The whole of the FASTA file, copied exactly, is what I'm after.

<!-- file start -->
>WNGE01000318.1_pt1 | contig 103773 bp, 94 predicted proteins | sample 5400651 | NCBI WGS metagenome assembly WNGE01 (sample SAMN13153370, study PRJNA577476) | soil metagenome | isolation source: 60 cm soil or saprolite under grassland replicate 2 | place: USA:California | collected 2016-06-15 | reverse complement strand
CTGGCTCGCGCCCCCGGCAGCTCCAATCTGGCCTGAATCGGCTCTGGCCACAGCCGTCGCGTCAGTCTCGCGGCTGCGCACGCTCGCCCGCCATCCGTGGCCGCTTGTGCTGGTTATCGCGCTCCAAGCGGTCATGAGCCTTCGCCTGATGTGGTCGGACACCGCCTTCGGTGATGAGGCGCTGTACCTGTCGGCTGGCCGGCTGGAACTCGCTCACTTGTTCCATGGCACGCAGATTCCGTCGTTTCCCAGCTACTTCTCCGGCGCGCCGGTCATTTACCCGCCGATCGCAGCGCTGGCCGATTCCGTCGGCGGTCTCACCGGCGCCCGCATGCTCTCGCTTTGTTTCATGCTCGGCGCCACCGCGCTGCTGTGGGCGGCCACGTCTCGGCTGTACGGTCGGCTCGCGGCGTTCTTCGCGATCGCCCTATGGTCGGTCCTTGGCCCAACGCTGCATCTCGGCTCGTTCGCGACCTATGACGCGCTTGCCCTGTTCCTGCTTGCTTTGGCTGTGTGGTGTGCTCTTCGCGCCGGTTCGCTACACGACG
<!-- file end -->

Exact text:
>WNGE01000318.1_pt1 | contig 103773 bp, 94 predicted proteins | sample 5400651 | NCBI WGS metagenome assembly WNGE01 (sample SAMN13153370, study PRJNA577476) | soil metagenome | isolation source: 60 cm soil or saprolite under grassland replicate 2 | place: USA:California | collected 2016-06-15 | reverse complement strand
CTGGCTCGCGCCCCCGGCAGCTCCAATCTGGCCTGAATCGGCTCTGGCCACAGCCGTCGCGTCAGTCTCGCGGCTGCGCACGCTCGCCCGCCATCCGTGGCCGCTTGTGCTGGTTATCGCGCTCCAAGCGGTCATGAGCCTTCGCCTGATGTGGTCGGACACCGCCTTCGGTGATGAGGCGCTGTACCTGTCGGCTGGCCGGCTGGAACTCGCTCACTTGTTCCATGGCACGCAGATTCCGTCGTTTCCCAGCTACTTCTCCGGCGCGCCGGTCATTTACCCGCCGATCGCAGCGCTGGCCGATTCCGTCGGCGGTCTCACCGGCGCCCGCATGCTCTCGCTTTGTTTCATGCTCGGCGCCACCGCGCTGCTGTGGGCGGCCACGTCTCGGCTGTACGGTCGGCTCGCGGCGTTCTTCGCGATCGCCCTATGGTCGGTCCTTGGCCCAACGCTGCATCTCGGCTCGTTCGCGACCTATGACGCGCTTGCCCTGTTCCTGCTTGCTTTGGCTGTGTGGTGTGCTCTTCGCGCCGGTTCGCTACACGACG